Select Page

And dust to dust

It is January in Utah. Cold, overcast, winds with a nip to them, little wisps of snow every so often that bounce off of coats and gloves and add highlights to hair.

The Legal Genealogist is here in Salt Lake City getting ready — or trying to get ready! — for the Salt Lake Institute of Genealogy that officially gets underway late tomorrow.

And thinking back to another January here in Utah many years ago.

HHGMy father Hugo H. Geissler was an immigrant from Germany. He came to America with his parents in 1925, the last of a series of family members to make the trip across the Atlantic to settle in a new land.

The adjustment couldn’t have been easy for any of the family. A new language. New customs. New laws to live under and abide by.

In some respects, I’ve always thought my father may have had it easiest: he was not quite four when he arrived in America and it would be easy to think that he grew up really as an American.

But the more I’ve studied the German community in general in Chicago, where his family settled, and the more I’ve found out about his family in particular, the more I’ve wondered just how hard it must have been for all of them.

Germans were not particularly welcome in America during or after the First World War. They were surely better off economically in the United States than they would have been had they stayed in the old country but there must have been a terrible sense of isolation from the broader American community.

And as the winds of war began to blow again in Europe during the years when my father was growing to manhood, how hard must it have been for all of them to know what side they were on — what side they wanted to be on.

My father was astonishingly closed-mouthed about his family and its history, to the point where my own research findings as a genealogist have been one surprise after another, but one story he did tell was of a promise made to the German boys of Chicago by recruiters anxious to fill the ranks of the American military as the war drew near and then the storm broke.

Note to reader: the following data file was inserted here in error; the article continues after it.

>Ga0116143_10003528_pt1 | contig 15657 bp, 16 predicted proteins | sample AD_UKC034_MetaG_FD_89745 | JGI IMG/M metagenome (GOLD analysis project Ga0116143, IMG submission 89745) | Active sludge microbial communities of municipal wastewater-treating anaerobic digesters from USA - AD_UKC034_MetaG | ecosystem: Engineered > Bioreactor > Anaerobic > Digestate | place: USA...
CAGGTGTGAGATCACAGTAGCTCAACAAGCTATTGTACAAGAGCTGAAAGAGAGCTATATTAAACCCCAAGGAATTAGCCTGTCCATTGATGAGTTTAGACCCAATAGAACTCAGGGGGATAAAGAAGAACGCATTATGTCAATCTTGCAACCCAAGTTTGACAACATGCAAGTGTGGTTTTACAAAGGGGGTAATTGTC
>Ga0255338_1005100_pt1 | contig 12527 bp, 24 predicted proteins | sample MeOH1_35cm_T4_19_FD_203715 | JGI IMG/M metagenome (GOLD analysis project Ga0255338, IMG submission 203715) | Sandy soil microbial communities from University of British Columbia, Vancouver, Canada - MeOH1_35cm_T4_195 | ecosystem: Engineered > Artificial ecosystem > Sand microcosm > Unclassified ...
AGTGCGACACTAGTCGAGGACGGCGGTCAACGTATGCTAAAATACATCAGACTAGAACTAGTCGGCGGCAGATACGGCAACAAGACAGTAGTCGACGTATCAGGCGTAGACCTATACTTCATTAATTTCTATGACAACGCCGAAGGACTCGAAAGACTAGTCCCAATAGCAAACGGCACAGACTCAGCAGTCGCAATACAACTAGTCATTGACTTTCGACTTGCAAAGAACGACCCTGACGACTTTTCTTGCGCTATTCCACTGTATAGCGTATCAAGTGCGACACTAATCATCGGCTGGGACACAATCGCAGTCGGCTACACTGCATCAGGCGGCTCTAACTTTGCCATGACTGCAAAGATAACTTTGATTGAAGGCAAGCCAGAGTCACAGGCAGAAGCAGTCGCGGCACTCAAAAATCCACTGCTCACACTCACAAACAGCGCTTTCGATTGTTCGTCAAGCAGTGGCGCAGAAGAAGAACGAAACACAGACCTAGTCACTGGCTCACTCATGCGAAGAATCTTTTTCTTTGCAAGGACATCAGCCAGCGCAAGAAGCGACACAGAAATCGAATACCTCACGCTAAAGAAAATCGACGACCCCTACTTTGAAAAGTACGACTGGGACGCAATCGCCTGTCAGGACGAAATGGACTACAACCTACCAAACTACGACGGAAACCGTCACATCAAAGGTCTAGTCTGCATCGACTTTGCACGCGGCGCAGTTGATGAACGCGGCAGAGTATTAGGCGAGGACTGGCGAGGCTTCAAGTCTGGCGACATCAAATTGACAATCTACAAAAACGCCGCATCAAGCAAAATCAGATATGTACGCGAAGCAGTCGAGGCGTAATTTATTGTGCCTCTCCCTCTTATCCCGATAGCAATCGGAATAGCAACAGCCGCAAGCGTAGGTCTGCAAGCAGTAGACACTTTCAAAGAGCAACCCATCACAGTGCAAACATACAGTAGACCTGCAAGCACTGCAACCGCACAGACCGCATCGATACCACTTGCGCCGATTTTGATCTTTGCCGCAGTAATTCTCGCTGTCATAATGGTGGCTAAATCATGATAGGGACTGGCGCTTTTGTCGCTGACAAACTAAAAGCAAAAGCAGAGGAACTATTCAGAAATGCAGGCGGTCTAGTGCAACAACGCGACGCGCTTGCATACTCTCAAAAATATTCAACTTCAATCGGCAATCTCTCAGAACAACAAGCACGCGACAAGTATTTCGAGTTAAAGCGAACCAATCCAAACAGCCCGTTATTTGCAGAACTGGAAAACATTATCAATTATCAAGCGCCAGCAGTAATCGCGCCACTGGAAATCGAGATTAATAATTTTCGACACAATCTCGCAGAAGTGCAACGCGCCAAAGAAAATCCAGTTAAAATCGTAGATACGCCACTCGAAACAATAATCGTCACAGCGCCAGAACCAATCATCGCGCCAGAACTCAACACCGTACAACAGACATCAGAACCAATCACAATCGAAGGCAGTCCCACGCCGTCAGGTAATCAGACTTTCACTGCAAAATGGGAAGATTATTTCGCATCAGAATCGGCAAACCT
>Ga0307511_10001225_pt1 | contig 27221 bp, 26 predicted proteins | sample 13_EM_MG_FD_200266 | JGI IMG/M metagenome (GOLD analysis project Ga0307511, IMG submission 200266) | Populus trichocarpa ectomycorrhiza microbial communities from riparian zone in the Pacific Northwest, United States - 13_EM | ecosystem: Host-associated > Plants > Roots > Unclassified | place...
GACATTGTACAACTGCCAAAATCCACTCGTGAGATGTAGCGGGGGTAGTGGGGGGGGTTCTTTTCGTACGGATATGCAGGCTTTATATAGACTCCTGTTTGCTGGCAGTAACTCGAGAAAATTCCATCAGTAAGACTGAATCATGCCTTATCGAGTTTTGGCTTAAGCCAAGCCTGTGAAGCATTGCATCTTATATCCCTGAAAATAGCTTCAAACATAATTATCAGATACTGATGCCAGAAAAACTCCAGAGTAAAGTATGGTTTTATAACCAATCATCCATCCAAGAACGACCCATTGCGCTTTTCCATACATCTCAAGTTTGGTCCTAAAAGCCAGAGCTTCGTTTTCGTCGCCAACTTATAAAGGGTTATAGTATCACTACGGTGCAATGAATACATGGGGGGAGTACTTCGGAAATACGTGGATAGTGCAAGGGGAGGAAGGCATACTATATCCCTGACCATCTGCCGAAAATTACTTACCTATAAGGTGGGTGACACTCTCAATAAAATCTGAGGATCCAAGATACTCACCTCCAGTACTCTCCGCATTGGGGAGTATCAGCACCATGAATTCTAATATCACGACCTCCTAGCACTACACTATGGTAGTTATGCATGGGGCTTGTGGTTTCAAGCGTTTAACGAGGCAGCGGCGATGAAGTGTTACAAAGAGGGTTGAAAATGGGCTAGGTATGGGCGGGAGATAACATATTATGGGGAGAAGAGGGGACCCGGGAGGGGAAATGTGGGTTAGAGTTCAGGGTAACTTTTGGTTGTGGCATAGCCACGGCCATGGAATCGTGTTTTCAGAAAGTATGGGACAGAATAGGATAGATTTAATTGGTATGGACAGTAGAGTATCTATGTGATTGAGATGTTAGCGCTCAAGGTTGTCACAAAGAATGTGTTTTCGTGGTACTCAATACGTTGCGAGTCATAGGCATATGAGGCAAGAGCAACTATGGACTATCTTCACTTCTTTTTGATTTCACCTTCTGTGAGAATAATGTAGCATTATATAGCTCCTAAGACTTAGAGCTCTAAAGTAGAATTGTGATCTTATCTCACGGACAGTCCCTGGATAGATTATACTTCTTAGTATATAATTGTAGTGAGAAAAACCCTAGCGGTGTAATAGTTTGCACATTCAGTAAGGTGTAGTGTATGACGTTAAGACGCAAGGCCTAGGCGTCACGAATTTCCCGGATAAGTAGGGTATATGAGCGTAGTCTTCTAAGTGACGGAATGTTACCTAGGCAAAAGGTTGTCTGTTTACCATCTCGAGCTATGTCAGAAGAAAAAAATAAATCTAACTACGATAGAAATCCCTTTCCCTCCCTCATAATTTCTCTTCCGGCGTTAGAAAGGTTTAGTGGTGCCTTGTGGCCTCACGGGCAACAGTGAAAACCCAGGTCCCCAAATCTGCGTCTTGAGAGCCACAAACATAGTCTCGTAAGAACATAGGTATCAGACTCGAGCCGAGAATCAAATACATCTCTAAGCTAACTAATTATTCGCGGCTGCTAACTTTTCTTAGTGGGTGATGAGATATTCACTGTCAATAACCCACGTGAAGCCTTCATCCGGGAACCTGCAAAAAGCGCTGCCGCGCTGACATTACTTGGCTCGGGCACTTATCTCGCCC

That promise: “we will not send you to fight your cousins in Europe.”

It was a promise the military couldn’t keep. Loads of German-American boys were sent to Europe. The prospect was so awful to my German-born grandmother that she directed my father’s education and his job choices to ensure that he wouldn’t be drafted during the war: he was an engineer in the oil and chemical industry after he graduated from college and held a deferment throughout the entirety of World War II. That set him apart from his few American-born cousins, who did serve — and who didn’t ever understand why he didn’t.

And the fact that he didn’t further isolated him in some ways when he decided to leave Chicago and teach petroleum engineering at the Colorado School of Mines in the late 1940s: all of his students were older than he was — veterans returning from the war and taking up the GI bill’s benefits to begin new lives in peacetime. He and his students had nothing in common.

I’ve never been entirely sure what he and my mother had in common when they met there in Colorado either. They were chalk and cheese. He was formal German; she was folksy west Texan.

He was raised as an only child, his only sibling having died before he was born; she was the fifth-born of 12 children, and the fourth of 10 to survive to adulthood.

He was a college graduate, with a degree in engineering; she dropped out of high school to work in the war effort.

He liked fried chicken livers and limburger cheese; she liked fried okra and biscuits and gravy.

He fell asleep watching the 10 o’clock news; she fell asleep watching the sunrise.

The only thing they really had in common was seven children — children who tended to adore her, children who tended to fear him. Children who were not at all surprised when they divorced.

Children who tried, in various ways, to understand him. To keep in touch. To bridge what seemed like a widening gap as he moved on in his life — to Texas, to Arizona, finally to Utah.

Children who awoke one January day, 17 years ago, to the news that he was no more. That he had succumbed to the heart disease that was epidemic on his side of the family.

Children who took his ashes, and spread them into the cold of a January in Utah, the overcast, the winds with a nip to them, the little wisps of snow every so often that bounce off of coats and gloves and add highlights to hair.

Children who still wish they understood more… and that the isolation had been less.

Print Friendly, PDF & Email